As above, so below.
To celebrate my love’s twenty fourth summer, we journeyed to the wild and windswept moors in search of myth and magic. Following the meandering tarmac road that passed worn out urban landscapes, china clay waste tips, quaint rivers and the beautiful looming forest of Cardinham we entered the frontier of Arthurian legend.
Observations along the way :
A country lane on higher ground overlooking a private wooded valley
Picturesque hamlets with churches and old fashioned inns
Farms with ‘honey for sale’
The ravenous cry of a buzzard
Reservoirs and lakes (fathomless and eerily silent)
Wild animals eating grass on the thoroughfare
Dozmary Pool (glacial in origin and home to many a tale)
Arriving in the village of Minions, we found a spot to park the car and began our quest for ancient history. The expanse views of moor land were breathtaking, elements felt heightened and the earth underfoot drummed with energy (or at least you could envisage this happening on pagan sabbats).
The Hurlers is a unique Bronze Age monument consisting of a set of three standing stone circles. Legend has it that the stone circles at Minions are made up of men who were turned to stone by a humourless priest. Instead of attending church on the Sabbath, the local villagers were found playing a game known as ‘hurling’. Just away from The Hurlers stand The Pipers, two more standing stones believed to be the remains of musicians who played whilst the villagers hurled.
Everything felt natural and sacred; animals left free to roam with human beings, a patch of foxgloves where the cattle grazed, horses with their foals, rook perched on an outcrop of granite, skylarks, jackdaw nest, moss and lichen, marshes, mires and disused mine shafts where greater horseshoe bats roost.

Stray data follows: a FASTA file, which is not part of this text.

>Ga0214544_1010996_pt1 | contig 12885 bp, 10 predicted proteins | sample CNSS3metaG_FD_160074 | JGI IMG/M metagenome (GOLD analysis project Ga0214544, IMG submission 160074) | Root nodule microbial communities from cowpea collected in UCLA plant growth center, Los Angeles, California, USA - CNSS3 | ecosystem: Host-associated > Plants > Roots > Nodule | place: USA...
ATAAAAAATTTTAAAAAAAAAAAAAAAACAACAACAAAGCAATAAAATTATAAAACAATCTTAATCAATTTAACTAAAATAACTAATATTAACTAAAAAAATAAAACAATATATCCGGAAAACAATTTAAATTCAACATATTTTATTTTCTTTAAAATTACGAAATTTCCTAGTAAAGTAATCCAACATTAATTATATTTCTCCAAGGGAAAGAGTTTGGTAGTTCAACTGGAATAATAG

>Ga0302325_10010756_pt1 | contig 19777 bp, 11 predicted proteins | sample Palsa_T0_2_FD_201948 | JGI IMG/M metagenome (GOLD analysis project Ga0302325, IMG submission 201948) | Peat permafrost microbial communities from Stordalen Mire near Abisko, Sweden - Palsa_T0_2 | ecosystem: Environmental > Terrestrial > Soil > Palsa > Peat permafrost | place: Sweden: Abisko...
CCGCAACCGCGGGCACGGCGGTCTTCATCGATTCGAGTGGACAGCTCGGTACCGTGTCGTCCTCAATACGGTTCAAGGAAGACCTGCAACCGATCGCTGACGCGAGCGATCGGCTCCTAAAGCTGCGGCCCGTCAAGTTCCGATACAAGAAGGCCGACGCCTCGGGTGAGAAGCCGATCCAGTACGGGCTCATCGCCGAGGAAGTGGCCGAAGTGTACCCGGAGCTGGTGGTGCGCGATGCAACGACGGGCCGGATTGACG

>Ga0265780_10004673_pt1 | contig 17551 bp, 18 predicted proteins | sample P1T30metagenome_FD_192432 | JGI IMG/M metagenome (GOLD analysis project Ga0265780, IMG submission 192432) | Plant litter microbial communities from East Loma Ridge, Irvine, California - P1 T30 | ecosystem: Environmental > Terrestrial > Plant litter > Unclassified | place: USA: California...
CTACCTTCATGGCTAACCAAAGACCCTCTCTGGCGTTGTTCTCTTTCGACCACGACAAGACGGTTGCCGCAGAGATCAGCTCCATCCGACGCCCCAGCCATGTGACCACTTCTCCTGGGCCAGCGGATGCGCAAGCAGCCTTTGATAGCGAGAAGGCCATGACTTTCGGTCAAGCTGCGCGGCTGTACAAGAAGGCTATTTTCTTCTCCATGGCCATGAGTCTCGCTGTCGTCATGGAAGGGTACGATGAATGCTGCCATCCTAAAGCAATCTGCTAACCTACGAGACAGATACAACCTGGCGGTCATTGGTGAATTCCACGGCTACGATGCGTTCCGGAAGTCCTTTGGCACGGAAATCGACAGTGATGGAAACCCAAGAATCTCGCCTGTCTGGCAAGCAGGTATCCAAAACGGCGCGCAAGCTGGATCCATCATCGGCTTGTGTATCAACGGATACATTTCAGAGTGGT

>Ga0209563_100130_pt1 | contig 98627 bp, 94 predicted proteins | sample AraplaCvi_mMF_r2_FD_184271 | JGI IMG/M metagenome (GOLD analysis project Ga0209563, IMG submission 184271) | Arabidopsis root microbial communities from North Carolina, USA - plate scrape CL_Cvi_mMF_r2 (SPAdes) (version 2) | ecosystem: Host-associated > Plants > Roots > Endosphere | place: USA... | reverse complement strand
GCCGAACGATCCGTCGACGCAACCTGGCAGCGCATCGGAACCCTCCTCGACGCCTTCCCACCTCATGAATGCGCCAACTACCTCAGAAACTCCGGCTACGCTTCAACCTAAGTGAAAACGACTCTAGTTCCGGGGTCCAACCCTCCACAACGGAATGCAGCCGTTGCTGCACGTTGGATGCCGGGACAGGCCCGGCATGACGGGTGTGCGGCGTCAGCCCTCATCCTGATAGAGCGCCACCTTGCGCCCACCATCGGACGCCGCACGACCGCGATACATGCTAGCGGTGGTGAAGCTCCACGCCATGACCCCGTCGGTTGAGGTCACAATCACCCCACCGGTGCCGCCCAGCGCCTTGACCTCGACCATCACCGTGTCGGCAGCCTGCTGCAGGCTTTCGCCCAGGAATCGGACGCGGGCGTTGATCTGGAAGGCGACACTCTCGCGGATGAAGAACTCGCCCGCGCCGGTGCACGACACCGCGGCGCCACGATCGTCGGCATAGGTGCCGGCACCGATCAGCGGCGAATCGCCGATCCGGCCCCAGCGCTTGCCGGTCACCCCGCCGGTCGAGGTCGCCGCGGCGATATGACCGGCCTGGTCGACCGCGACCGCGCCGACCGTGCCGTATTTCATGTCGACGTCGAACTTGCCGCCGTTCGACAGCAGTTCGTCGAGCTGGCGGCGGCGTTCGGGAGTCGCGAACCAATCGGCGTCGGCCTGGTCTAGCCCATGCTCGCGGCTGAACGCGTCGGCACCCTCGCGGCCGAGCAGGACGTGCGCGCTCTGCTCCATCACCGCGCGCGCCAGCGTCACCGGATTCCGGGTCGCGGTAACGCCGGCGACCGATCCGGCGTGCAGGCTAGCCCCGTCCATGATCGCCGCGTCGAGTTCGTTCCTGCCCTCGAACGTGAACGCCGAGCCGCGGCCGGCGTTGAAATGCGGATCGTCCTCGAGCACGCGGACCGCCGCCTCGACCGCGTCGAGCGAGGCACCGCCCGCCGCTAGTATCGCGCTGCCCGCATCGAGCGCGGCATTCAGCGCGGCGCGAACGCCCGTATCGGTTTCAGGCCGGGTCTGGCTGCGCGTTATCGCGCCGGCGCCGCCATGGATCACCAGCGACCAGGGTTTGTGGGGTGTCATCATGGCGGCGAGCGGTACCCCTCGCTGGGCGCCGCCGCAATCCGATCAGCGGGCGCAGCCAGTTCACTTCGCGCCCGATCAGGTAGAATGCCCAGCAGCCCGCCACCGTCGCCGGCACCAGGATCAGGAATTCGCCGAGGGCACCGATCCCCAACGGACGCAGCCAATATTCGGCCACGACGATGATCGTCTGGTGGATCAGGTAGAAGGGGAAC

After stumbling upon sheep bones, fur and feathers we observed the majestic granite quarry and tower of stones in the distance.
The Cheesewring is a natural tower of balanced granite stones that have been eroded over the centuries. The stones are precariously balanced on top of one another, some of which are over thirty feet in circumference. The name derives from its resemblance to stack of ‘cheeses’ - pulped apples in cloth bags that are used to press cider.
There are several fables regarding the stones; it was thought by many that these natural rock formations had originally been built by druids or formed in the time of giants and saints.
Legend tells of a dramatic fight between the giants (Uther) and saints (St. Tue). Fed up with the saints claiming ownership of land which had been theirs for centuries, the giants challenged them to a stone-throwing contest. St. Tue vowed that if the Giants won, all the Saints would leave these shores forever, but if he won the Giants must mend their errant ways, and hereafter follow the sign of the cross. In spite of the fact that the giants were superior in size, the saints managed to throw larger rocks onto the giant’s smaller ones with help from the angels. The saints won the contest and the giant Uther promised to abandon his sinful ways.
The wild moors and ancient stones of Bodmin are spoken of in many tales and legends. Wayfarers now think of the moor as the haunt of smugglers; an untamed, windy and desolate wilderness. Many creatures inhabit the land; piskies, the little people, giants and beasts. The oldest stories have been passed down for centuries, transforming with each retelling. There are tales of giants who lived on Cornish hilltops, changelings, witchcraft, ghosts and the devil.